We suck at buying things, we’re literally wired this way. According to psychological science, there are 2 common things about human nature:
- We don’t always act in our best interests
- We’re easily manipulated
We may not even realize it, but these 2 small little character traits affects the decisions we make everyday. Even if we’re good with our finances, we can still make mistakes, it just who we are.
Dan Gilbert, author of “Stumbling on Happiness” took a look at these character traits and applied it to the way we spend money and some of his findings were spot on.
To simplify things, Gilbert uses the example of wine shopping. You’re at the LCBO and you have 3 options for wine; $8, $27, and $33? Which one do you choose? The majority of us will choose the $27 bottle since we don’t want the most expensive one, nor do we want the cheapest.
Retailers are well aware of how we think; they strategically place items on the shelf to force our hands. Let’s replace that $27 bottle of wine with a $100 bottle. Our choices are now $8, $33, and $100; all of a sudden that $33 seems like a deal, but in the earlier situation most of us wouldn’t have even considered it.
I learned a long time ago that more expensive doesn’t mean better, but in these situation, I for sure would fall into the majority. Who knew that buying things was such a mind bender.
This same psychology applies to travel deals. Let’s say there’s are 2 similar package deals to the Bahamas, one is on sale for $700, while the other is $1,200. Both sound great so after a few days of research you’re ready to book the $700 package, here’s the thing it’s now sold out, but the $1,200 deal is still available, do you take it? Most people won’t since we’re comparing past prices to the prices of today, as a result we lost out on some great deals, but that’s the psychology doing it’s thing.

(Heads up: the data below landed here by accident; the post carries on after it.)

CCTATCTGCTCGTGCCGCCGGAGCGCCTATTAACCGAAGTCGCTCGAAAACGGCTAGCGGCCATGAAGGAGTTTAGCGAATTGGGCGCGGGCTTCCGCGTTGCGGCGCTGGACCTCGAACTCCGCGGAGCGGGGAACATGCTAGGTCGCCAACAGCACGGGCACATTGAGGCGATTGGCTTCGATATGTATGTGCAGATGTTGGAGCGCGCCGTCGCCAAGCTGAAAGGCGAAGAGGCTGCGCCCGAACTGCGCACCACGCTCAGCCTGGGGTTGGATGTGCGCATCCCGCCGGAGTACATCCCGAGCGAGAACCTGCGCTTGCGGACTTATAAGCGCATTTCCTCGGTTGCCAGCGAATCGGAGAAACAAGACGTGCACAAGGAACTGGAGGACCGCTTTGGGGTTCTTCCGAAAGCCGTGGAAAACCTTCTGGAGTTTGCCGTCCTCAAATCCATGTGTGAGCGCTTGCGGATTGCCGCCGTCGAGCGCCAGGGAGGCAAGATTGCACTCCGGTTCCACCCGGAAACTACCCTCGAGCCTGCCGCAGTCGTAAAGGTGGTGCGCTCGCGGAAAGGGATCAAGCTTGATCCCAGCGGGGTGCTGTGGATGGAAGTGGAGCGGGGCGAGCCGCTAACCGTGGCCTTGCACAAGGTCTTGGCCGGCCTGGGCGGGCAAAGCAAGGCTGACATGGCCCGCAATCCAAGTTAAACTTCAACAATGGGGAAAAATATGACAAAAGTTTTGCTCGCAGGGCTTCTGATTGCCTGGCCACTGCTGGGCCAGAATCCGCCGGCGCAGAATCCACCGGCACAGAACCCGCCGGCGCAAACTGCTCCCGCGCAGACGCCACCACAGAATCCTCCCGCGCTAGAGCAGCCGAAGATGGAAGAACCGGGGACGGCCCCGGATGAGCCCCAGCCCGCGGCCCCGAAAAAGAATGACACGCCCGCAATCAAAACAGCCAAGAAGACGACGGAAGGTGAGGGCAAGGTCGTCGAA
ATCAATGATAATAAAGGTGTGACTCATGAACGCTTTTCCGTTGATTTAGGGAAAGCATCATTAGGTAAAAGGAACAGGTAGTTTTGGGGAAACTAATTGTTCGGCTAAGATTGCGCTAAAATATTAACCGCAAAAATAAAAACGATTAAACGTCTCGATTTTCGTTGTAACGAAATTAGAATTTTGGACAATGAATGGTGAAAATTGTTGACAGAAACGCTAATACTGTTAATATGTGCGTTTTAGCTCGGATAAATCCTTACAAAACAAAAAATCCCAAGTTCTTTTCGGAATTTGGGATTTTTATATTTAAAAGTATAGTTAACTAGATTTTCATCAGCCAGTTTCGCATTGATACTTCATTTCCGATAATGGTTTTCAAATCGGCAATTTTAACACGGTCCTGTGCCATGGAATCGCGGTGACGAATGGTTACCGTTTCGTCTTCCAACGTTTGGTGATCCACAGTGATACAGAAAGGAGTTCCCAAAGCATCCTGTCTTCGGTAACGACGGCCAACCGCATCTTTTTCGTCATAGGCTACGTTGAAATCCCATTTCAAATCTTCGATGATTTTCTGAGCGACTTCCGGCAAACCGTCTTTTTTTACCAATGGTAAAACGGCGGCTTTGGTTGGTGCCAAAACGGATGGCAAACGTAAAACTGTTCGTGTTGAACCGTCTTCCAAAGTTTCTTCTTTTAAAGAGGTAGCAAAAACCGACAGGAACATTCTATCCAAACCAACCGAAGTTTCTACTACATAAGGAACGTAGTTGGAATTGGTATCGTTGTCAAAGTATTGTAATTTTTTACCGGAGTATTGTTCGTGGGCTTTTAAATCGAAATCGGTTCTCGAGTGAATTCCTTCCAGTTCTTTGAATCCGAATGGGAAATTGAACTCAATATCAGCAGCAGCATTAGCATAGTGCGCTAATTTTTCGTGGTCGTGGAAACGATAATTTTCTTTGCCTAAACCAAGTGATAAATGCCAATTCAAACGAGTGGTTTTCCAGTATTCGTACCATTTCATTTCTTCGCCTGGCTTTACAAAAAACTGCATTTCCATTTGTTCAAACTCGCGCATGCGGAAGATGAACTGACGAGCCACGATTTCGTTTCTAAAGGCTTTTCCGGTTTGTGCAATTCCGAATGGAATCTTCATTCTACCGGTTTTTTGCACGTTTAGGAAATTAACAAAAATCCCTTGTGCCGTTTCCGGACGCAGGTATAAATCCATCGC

This exact scenario happened to me when I was booking my accommodations for Japan. I found a decent price on a hotel but decided to wait a few days, when I was ready to book the price had gone up $50. I was pretty annoyed so I explored my other options and decided to book via Airbnb. I made an emotional decision based on a past price which was an emotional mistake.
When it comes to investing, we’re no different, for most of us it actually resembles the herd mentality. The herd mentality or mob mentality is when people follow certain trends. Take a look how the stock markets are doing and it’s not hard to see why many of us are a bunch of sheep.
When markets are doing well, everyone is buying in, trying to get in on the action. But when markets start to decline, the average person will start to sell off their investments due to fear. That makes us emotional investors since we’re buying high and selling low.
Long term investors know to do the exact opposite. They buy low and sell high. As long as it fits with their overall financial plan / asset allocation, there’s no need to make any emotional decisions.
As an index investor, I have no emotional attachment to the decision I make, yet I can totally become manipulated when it comes to buying things on a daily basis. Sure I have budgets in place that keep me in check, but in hindsight I haven’t always made money decisions in my best interest. I need to pick up Gilbert’s book and find out what else I’ve been doing wrong all this time.
Image courtesy: Jing / Flickr